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Perhaps you were one of the record breaking 40.7 million that watched some part of the newest season of the Netflix original series Stranger Things this past fourth of July weekend. Perhaps like me, you were even one of the record-shattering 18.2 million that finished the season within the first four days. Those numbers are somewhat mind-numbing especially considering that they represent the number of accounts not the number of individuals and we all know that each account is being shared by every random family member, a few of their friends, and a few of those friends’ dogs.

So, it was an incalculable number of people that got to see the introduction of a “Mormon” element into the world of 80s nostalgia, quirky characters, and monsters with vendettas that is Stranger Things as Dustin comes back from science camp with a long-distance girlfriend that lives in Utah. He ropes his friends into climbing to the highest point in Hawkins to set up his homemade radio tower to communicate with her, 1,500 miles away:

Max: You know, I’m pretty sure people in Utah have telephones.

Dustin: Yeah, but Suzie’s Mormon.

Lucas: She doesn’t have electricity?

Max: No, that’s the Amish.

Will: What are Mormons?

Dustin: Super-religious white people. They have electricity and cars and stuff, but since I’m not Mormon, her parents would never approve. It’s all a bit … Shakespearean.

Author Jana Reiss published a commentary on this reference on the Religion News Service this week entitled “‘Stranger Things’ sees Mormons as ‘super-religious white people’”, which was then republished in the Salt Lake Tribune with “Sadly, that’s a bit too true” tacked on to the end as the (slightly condescending) revised headline. I found myself in pretty instant disagreement with the assertion that that was the primary takeaway from this brief television interaction.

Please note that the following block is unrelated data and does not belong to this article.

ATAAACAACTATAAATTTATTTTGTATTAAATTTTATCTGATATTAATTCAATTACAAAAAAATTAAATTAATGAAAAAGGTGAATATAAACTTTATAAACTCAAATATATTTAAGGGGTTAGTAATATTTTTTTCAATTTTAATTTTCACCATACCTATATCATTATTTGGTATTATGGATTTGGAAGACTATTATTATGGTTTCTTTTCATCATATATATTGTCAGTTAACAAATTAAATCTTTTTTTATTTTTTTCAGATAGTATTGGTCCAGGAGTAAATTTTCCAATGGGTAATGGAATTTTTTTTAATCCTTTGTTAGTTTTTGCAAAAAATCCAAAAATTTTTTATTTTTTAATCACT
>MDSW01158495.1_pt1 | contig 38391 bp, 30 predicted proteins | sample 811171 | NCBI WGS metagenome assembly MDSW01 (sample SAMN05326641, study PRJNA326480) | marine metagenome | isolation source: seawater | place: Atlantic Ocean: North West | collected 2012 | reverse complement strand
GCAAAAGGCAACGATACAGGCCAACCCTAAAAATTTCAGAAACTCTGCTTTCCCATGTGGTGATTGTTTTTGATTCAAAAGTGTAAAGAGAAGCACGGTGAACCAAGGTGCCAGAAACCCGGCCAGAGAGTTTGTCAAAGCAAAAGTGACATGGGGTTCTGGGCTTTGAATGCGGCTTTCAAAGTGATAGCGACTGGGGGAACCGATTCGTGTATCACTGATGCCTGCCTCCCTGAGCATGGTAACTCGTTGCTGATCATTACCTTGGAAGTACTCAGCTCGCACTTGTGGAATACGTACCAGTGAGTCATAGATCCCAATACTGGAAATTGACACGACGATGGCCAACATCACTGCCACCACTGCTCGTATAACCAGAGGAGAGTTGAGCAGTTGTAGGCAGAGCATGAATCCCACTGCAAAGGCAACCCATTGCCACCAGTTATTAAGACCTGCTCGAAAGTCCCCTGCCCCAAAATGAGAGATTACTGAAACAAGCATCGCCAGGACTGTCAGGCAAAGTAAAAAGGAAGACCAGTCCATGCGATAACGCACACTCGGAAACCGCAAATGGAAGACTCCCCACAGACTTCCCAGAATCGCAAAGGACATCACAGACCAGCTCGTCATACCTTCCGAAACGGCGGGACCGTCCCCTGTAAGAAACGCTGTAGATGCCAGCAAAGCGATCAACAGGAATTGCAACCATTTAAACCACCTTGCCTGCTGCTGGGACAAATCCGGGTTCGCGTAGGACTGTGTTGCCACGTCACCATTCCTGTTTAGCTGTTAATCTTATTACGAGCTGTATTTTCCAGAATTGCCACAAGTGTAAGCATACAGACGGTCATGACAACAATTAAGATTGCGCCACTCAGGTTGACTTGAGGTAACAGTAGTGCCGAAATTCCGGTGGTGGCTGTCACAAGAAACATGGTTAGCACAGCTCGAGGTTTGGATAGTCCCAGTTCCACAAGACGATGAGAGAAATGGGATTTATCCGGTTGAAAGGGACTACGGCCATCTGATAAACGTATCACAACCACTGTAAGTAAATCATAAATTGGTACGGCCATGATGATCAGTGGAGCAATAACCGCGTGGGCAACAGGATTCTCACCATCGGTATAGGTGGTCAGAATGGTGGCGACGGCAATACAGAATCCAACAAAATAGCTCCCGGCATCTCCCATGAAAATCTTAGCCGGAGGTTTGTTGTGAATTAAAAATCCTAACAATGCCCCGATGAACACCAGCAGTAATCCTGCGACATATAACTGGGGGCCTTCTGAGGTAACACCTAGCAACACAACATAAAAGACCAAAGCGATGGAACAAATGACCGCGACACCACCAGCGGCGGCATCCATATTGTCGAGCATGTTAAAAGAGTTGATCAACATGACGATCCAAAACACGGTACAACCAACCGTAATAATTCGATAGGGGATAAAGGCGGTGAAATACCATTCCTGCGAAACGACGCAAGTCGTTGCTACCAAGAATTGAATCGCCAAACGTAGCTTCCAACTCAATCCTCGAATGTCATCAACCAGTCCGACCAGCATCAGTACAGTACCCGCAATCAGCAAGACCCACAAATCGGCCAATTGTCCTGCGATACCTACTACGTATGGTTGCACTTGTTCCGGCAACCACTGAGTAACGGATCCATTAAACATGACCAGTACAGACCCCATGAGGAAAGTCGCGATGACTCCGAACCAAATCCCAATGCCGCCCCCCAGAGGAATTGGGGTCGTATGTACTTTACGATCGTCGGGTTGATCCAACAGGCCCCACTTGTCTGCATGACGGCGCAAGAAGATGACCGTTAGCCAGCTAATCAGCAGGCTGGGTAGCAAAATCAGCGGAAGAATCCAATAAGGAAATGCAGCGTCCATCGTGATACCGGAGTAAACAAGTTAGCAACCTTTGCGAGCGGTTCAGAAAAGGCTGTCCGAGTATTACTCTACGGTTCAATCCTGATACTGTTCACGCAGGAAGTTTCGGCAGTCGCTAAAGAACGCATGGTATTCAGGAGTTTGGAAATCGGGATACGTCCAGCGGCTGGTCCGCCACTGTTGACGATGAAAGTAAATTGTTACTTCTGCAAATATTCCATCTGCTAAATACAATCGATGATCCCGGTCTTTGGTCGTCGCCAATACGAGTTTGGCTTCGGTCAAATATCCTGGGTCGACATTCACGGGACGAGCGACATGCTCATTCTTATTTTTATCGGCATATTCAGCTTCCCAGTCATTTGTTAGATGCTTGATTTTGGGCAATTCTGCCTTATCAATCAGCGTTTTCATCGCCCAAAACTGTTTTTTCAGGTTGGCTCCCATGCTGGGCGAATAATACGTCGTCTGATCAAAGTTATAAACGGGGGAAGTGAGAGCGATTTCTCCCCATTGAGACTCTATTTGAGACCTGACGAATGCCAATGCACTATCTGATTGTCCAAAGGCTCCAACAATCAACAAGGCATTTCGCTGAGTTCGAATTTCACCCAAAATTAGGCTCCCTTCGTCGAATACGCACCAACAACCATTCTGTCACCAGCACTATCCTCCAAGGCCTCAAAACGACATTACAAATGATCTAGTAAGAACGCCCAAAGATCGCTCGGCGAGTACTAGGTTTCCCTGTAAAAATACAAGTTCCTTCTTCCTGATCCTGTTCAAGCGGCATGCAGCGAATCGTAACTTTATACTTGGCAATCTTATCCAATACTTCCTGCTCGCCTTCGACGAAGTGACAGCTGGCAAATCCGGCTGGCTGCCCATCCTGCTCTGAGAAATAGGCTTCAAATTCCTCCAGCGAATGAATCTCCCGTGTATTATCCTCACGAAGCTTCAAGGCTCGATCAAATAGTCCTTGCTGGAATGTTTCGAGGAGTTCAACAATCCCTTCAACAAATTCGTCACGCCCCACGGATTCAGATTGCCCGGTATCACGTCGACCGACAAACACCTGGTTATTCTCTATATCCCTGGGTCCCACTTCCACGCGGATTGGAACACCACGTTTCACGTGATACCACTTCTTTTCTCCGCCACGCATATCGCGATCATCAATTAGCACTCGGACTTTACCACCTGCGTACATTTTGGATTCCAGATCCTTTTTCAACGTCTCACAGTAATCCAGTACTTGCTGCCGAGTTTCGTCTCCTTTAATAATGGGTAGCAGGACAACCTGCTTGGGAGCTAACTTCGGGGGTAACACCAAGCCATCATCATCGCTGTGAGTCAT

It felt a bit like grasping at straws considering I watched the show and didn’t give a second thought to that offhand comment. I certainly didn’t assume that what one character says represented the opinion of the entire show any more than having a few likable characters that smoke should result in the headline: “‘Stranger Things’ sees Cigarettes as Cool Again”. In fact, I am quite sure that she is mistaken in saying, “I have a feeling that Netflix is receiving its share of righteous irritation from the Latter-day Saint community at this depiction of U.S. Mormons as ‘super-religious white people’” adding that she believed the offensive part to people would not be the part about being super-religious, but the part about being super-white.

The purpose of this article is not to rebuttal that one, but my knee-jerk disagreement with her point of view got me thinking about, not only what I think the reference does say, but what I think other references to Latter-day Saints in TV reflect about public perception of “Mormons” and whether that has changed at all through the years.

This is actually not the first time Stranger Things has featured a reference to Latter-day Saints. In season 2, the (then) new girl Max uses the excuse that she was talking to “Mormons” to hide that she has been in front of their house talking to a boy her controlling brother Billy has told her never to see again:

Note: this scene has some mild profanity.

Missionaries on the doorstep, anxious to talk, have always been an easy, go-to reference point for pop culture nods to Latter-day Saints. From Jim Carrey’s character opening the door to missionaries he is forced to say “yes” to in Yes Man to this colorful moment in the tenth season of The Simpsons:

In the past, perhaps the most frequent reason to bring up “Mormons” on TV has been to comment on the things that we can’t do. This season of Stranger Things takes place in 1985 and the fact that Lucas jumps to the conclusion that Mormons must not be allowed to use electricity is consistent with shows that were being made in the era like this well-known reference in a 1989 episode of Cheers where Sam mishears and continues to misunderstand Rebecca as she woefully asks, “Why [Mormons] can’t send flowers”: